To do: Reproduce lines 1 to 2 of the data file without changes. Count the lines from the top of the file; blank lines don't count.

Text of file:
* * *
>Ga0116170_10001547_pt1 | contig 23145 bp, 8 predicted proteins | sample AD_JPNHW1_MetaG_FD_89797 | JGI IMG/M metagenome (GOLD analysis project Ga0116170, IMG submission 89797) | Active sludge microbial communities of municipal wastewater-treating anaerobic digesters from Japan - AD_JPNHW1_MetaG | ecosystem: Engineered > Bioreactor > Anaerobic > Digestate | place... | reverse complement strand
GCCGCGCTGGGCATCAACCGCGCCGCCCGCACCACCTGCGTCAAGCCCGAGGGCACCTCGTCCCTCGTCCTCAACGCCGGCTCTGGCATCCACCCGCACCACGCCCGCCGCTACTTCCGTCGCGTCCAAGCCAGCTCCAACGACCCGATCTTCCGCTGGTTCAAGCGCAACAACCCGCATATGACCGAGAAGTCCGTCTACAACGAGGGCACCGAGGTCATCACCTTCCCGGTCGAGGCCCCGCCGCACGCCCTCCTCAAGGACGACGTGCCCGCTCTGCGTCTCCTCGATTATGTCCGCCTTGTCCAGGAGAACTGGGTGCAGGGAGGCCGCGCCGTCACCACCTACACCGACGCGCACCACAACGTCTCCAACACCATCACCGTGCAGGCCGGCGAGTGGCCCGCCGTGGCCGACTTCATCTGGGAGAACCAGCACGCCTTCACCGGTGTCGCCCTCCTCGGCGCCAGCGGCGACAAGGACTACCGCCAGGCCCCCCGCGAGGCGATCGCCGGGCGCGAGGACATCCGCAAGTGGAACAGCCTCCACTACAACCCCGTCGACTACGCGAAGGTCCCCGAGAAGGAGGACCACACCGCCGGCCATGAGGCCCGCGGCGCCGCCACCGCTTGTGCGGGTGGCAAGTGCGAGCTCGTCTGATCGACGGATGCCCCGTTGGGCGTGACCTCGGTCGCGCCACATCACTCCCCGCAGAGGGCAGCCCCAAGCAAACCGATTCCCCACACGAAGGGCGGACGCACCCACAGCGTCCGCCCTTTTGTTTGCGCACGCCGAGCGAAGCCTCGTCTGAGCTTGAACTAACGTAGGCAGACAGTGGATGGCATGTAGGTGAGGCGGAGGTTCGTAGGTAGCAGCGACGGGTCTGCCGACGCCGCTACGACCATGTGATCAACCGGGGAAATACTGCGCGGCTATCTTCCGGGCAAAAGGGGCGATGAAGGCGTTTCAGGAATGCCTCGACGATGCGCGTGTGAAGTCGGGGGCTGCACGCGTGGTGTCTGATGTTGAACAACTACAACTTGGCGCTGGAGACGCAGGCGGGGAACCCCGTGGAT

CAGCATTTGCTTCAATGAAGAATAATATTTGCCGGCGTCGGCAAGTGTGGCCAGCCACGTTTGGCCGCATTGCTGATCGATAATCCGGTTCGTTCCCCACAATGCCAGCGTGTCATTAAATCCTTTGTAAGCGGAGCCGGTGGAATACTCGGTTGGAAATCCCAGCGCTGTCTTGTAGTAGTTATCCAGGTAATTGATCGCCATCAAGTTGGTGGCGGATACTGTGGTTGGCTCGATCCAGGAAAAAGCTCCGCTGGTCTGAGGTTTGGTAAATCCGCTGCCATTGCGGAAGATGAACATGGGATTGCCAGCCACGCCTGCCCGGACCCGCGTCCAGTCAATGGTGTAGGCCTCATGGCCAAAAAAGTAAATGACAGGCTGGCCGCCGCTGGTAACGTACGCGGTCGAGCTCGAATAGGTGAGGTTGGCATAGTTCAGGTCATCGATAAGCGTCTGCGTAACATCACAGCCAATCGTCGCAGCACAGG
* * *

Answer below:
>Ga0116170_10001547_pt1 | contig 23145 bp, 8 predicted proteins | sample AD_JPNHW1_MetaG_FD_89797 | JGI IMG/M metagenome (GOLD analysis project Ga0116170, IMG submission 89797) | Active sludge microbial communities of municipal wastewater-treating anaerobic digesters from Japan - AD_JPNHW1_MetaG | ecosystem: Engineered > Bioreactor > Anaerobic > Digestate | place... | reverse complement strand
GCCGCGCTGGGCATCAACCGCGCCGCCCGCACCACCTGCGTCAAGCCCGAGGGCACCTCGTCCCTCGTCCTCAACGCCGGCTCTGGCATCCACCCGCACCACGCCCGCCGCTACTTCCGTCGCGTCCAAGCCAGCTCCAACGACCCGATCTTCCGCTGGTTCAAGCGCAACAACCCGCATATGACCGAGAAGTCCGTCTACAACGAGGGCACCGAGGTCATCACCTTCCCGGTCGAGGCCCCGCCGCACGCCCTCCTCAAGGACGACGTGCCCGCTCTGCGTCTCCTCGATTATGTCCGCCTTGTCCAGGAGAACTGGGTGCAGGGAGGCCGCGCCGTCACCACCTACACCGACGCGCACCACAACGTCTCCAACACCATCACCGTGCAGGCCGGCGAGTGGCCCGCCGTGGCCGACTTCATCTGGGAGAACCAGCACGCCTTCACCGGTGTCGCCCTCCTCGGCGCCAGCGGCGACAAGGACTACCGCCAGGCCCCCCGCGAGGCGATCGCCGGGCGCGAGGACATCCGCAAGTGGAACAGCCTCCACTACAACCCCGTCGACTACGCGAAGGTCCCCGAGAAGGAGGACCACACCGCCGGCCATGAGGCCCGCGGCGCCGCCACCGCTTGTGCGGGTGGCAAGTGCGAGCTCGTCTGATCGACGGATGCCCCGTTGGGCGTGACCTCGGTCGCGCCACATCACTCCCCGCAGAGGGCAGCCCCAAGCAAACCGATTCCCCACACGAAGGGCGGACGCACCCACAGCGTCCGCCCTTTTGTTTGCGCACGCCGAGCGAAGCCTCGTCTGAGCTTGAACTAACGTAGGCAGACAGTGGATGGCATGTAGGTGAGGCGGAGGTTCGTAGGTAGCAGCGACGGGTCTGCCGACGCCGCTACGACCATGTGATCAACCGGGGAAATACTGCGCGGCTATCTTCCGGGCAAAAGGGGCGATGAAGGCGTTTCAGGAATGCCTCGACGATGCGCGTGTGAAGTCGGGGGCTGCACGCGTGGTGTCTGATGTTGAACAACTACAACTTGGCGCTGGAGACGCAGGCGGGGAACCCCGTGGAT